Winging It Without Waste

I am a (charmingly) chaotic cook. I think about main meals about an hour before I need to serve them up. Breakfast surprises even myself each morning; I get it on the table pretty much before my brain has woken up! Furthermore my shopping lists rarely contain much more than a reminder to pick up loo roll and I have not ever written a meal plan unless it was for Christmas Day. One year I didn’t even plan that but spent a lovely few hours pottering in the kitchen with my veggie box while the others watched Mary Poppins and we still feasted on a glorious roast with ALL the trimmings.

Recently I’ve been trawling through countless zero waste blogs and the most common advice where food is concerned seems to revolve around planning. Which got me thinking because we haven’t ever needed to use our council-provided food-waste box. So, for those of you that are perpetual wingers of the kitchen arena, here is how I do it!

Get a regular organic delivery. Organic food lovingly raised, harvested or produced tends to be on the expensive side. While it’s easy to chuck out a bag of discounted supermarket pre-prepped veggies gone to mush, I defy you to forget about that proud head of kale that takes up half your fridge. And because a) it tastes so much better and b) is seasonal – meaning you aren’t bored of using the same produce month-in-month-out it’s more exciting to use. In addition, I find our locally grown, non-air freighted, non Modified Atmosphere Packaged veggies stay fresh much longer anyway. Probably because they actually are fresh!

Don’t buy crap. Self explanatory really! If you buy crap you are unlikely to have much appetite or respect for it. So, unless you are a junk food binger (I’m not judging, I’ve been there) you probably won’t want to eat it all. And you probably don’t want to force feed it to anyone else either. And your compost bin won’t want it. So instead you hold it in your hand going what the hell did I buy this for? And, with no sensible answer other than it was on offer and I was PMSing and I just wanted to get out of the shop with the bright lights and other peoples screaming children and get home to have a cup of tea you chuck it out. Because it isn’t food. It’s crap.

Learn to improvise. I’d never have the ingredients I’d need if I followed recipes. But I do love cookery books for the inspiration. Most evenings I just grab some meat out of our tiny fridge (hopefully I remembered to defrost something the night before!), chop up whichever veg looks like it needs using up sooner rather than later and then decide which herbs, spices or sauces will complete the dish. Here are some examples:

Raise non-picky kids. I made a deal with myself when our girls were young. I would cook good, healthy, delicious meals and expect them to either eat them or go without. They love their food and it is rare that they don’t finish what’s on their plates.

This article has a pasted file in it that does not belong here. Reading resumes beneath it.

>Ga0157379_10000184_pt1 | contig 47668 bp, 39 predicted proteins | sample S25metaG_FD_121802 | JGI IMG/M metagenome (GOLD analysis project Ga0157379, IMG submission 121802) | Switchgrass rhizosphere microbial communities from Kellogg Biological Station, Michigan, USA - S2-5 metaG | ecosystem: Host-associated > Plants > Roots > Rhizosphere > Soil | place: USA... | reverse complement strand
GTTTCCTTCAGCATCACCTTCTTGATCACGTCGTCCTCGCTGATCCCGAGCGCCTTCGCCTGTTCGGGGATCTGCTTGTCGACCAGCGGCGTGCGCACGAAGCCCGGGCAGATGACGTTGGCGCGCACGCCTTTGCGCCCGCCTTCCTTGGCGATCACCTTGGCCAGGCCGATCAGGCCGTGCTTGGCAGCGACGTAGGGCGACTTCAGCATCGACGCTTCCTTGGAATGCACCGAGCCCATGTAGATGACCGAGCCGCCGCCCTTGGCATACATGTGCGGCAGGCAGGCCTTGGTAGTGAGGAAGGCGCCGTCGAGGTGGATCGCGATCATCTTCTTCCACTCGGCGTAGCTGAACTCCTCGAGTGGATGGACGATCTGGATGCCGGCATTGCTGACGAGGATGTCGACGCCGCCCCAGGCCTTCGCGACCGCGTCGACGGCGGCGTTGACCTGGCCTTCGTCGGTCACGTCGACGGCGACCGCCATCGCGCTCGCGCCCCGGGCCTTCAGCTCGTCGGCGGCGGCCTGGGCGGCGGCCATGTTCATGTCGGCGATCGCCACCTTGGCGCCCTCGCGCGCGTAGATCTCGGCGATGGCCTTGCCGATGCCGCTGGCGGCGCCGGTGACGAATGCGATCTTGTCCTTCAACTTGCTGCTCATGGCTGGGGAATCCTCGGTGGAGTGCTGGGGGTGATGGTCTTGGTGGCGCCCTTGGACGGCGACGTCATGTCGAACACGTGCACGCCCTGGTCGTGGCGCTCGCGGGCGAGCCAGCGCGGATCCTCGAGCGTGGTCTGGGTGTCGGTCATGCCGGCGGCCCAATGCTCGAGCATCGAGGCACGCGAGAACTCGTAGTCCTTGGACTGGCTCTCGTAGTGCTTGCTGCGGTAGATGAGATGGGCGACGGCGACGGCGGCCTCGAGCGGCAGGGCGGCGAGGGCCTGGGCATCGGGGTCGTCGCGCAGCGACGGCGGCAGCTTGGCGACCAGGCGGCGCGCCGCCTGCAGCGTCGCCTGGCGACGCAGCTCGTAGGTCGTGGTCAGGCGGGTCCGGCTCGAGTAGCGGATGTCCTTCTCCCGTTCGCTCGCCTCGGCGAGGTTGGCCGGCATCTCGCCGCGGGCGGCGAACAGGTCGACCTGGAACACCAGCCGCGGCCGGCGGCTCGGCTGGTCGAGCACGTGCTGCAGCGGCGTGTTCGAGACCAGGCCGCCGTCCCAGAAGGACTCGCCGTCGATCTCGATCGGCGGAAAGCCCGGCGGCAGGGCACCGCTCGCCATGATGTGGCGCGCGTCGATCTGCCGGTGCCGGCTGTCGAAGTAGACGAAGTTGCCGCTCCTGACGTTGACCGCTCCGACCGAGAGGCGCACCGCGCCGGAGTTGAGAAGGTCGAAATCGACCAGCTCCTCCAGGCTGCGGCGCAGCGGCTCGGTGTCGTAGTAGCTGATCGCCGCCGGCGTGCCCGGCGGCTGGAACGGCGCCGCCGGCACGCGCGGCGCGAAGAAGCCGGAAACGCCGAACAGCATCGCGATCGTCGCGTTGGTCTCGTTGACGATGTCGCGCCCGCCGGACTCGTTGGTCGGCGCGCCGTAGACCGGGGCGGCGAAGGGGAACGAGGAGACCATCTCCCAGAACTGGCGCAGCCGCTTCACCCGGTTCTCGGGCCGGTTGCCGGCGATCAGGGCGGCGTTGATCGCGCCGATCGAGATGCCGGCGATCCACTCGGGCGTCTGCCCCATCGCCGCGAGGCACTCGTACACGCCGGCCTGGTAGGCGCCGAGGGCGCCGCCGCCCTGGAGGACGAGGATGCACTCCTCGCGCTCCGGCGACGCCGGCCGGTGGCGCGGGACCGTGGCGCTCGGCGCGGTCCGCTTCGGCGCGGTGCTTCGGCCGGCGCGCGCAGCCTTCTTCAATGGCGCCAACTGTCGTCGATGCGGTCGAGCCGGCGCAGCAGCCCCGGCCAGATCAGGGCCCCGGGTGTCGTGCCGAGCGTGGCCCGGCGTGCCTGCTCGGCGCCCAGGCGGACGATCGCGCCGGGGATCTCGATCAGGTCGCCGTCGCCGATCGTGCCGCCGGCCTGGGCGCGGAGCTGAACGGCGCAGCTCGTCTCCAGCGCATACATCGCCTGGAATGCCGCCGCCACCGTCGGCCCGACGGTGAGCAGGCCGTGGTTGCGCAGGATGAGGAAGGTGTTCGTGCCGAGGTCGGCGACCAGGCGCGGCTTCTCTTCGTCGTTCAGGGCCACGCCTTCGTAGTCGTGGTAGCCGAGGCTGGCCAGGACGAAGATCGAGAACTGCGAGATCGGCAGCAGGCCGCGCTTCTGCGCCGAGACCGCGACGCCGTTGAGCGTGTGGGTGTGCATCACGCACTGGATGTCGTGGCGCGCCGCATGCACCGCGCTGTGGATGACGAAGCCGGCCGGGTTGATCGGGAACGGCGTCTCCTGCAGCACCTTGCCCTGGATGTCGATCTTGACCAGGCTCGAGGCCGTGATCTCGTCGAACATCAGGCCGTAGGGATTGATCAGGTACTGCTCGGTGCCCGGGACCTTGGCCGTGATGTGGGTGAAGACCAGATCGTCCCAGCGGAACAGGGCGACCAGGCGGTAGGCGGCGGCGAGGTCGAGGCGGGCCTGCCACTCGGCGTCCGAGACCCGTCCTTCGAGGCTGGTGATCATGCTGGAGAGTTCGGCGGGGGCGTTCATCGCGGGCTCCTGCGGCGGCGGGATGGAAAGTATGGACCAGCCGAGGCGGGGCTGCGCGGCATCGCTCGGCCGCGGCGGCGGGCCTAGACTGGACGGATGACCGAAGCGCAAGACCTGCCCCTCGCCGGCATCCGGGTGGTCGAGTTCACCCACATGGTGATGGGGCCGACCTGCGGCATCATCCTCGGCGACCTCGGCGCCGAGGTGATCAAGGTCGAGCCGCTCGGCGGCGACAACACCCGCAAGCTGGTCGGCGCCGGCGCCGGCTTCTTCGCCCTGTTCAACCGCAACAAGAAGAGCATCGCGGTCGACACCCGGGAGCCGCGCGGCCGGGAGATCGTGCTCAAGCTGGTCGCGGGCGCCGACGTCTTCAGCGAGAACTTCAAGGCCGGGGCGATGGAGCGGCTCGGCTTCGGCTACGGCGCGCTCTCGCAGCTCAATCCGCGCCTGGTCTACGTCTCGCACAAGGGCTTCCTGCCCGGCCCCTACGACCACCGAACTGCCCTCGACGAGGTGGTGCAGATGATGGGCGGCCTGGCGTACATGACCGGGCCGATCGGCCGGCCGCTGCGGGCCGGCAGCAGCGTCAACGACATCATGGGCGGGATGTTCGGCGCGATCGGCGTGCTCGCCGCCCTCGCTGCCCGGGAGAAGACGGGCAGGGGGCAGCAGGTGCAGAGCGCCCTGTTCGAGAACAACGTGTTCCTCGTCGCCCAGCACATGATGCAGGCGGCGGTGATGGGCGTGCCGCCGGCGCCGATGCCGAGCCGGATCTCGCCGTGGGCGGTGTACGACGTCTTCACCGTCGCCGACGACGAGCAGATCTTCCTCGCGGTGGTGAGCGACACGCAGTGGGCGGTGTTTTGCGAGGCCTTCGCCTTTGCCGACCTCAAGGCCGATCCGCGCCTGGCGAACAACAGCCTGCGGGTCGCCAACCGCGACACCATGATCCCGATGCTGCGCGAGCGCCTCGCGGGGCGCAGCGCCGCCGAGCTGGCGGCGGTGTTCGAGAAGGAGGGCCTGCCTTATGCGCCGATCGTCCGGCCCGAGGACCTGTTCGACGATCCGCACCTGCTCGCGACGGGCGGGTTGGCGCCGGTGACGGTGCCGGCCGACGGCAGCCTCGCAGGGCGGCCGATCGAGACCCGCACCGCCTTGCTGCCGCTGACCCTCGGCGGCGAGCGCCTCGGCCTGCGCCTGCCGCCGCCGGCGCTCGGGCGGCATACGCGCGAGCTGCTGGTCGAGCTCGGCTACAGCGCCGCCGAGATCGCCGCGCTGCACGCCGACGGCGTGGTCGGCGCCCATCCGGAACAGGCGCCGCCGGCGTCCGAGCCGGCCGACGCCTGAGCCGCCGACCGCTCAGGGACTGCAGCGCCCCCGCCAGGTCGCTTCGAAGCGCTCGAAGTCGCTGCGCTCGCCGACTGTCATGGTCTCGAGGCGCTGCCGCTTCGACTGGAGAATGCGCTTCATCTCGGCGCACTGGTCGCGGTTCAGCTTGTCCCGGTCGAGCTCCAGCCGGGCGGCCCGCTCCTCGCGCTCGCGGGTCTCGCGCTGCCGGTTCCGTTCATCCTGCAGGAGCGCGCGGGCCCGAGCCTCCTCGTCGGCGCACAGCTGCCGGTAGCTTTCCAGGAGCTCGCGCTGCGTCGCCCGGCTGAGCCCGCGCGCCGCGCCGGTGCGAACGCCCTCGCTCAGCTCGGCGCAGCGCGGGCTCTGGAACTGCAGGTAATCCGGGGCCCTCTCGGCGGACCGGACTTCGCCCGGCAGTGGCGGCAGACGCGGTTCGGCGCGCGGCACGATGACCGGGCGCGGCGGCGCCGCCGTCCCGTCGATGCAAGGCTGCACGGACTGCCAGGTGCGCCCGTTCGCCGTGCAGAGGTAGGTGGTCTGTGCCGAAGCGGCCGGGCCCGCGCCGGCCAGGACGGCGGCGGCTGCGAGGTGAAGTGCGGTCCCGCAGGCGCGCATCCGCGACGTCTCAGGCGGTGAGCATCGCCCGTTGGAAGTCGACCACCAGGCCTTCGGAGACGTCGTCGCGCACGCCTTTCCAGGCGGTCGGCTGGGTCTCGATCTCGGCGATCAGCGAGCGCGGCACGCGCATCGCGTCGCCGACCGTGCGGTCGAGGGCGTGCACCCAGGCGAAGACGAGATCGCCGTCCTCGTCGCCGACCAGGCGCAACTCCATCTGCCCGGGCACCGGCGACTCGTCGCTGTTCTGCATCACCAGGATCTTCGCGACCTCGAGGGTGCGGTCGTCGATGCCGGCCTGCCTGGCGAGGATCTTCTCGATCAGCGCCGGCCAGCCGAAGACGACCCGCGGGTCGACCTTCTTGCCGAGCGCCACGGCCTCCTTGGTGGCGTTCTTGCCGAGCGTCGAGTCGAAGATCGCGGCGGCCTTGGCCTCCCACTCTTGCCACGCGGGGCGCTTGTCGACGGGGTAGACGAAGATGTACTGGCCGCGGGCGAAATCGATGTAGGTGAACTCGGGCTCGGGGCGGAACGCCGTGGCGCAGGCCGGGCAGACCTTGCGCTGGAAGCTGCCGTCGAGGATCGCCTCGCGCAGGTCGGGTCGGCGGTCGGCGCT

Raise non-picky pets. Once a week Simon prepares a large bowl of raw meat, eggs (including the shells), yoghurt and vegetables for Ella-the-dog and Poppy-the-cat. This gets divided into five portions (for one meal a day) and then they get raw bones, chicken gizzards, the pickings from the stock bones and any pan-scrapings or leftovers to top up or fill in the gaps. Until recently we’ve also always had free-range rabbits that got the cores and outer leaves of leafy veg like cabbages and the ends of root veg  like carrot tops. These bits now either get given to the dog or added to the compost bin.

The compost bin is a last resort and takes on any veg peelings that the pets don’t want; copious coffee grounds; tea bags, egg shells, the grotty bits from the sink strainer that fits in the plughole, the meat bones, and all of the egg boxes, paper and cardboard (largely used to package our organic veg) that we’ve used. In return we get great garden compost for free!

And that, my friends, is how we roll. Is there anything I haven’t covered? What are your top tips for winging it without waste?


8 thoughts on “Winging It Without Waste

  1. Cooking for me has always been a challenge; my sister inherited the cooking gene, knowing exactly what foods and flavours fit together, no recipe required. It’s admirable! I usually follow recipes, but have lately been encouraged to “wing it” because of a few food waste blogs I read. It makes sense, just throwing something together with food you have on hand. Less is wasted that way, since recipes are so particular 🙂


    • Hi Nadine! I think it’s a both a confidence trick and a hang-up I have with planning ahead. I could never manage to revise for exams, practise for concerts or follow an exercise schedule either. I almost have to be under stress to perform!
      How is your winging it going?!


  2. I love cooking this way too but rarely manage it since having a family. Son happily ate everything we did till he made friends with a fussy eater at about age 3! So now I am a careful planner but do really enjoy a plan free use it up meal that only has to suit me when the boys are out at footie training on a Friday eve.


  3. I’m a winger too; with a naturally inbuilt detest of meal planning! However, I *do* write a list of what needs using up within the next 48 hours and ‘plan’ my meals around that. I love the challenge of creating a meal from nothing and it’s a fab way to discover a new favourite family dish. Sadly my cat *is* fussy (he has a jaw issue) but my garden birds and chickens are grateful receivers of all sorts of things 🙂


  4. Yay for winging! And for challenges too. Fresh food keeps your brain inspired doesn’t it? Sorry to hear about your cats jaw 😦
    But chickens?! They eat everything don’t they? Duel purpose bins and food providers 😉 I like the idea of having chickens, makes me happy when I hear other people take that responsibility on instead!


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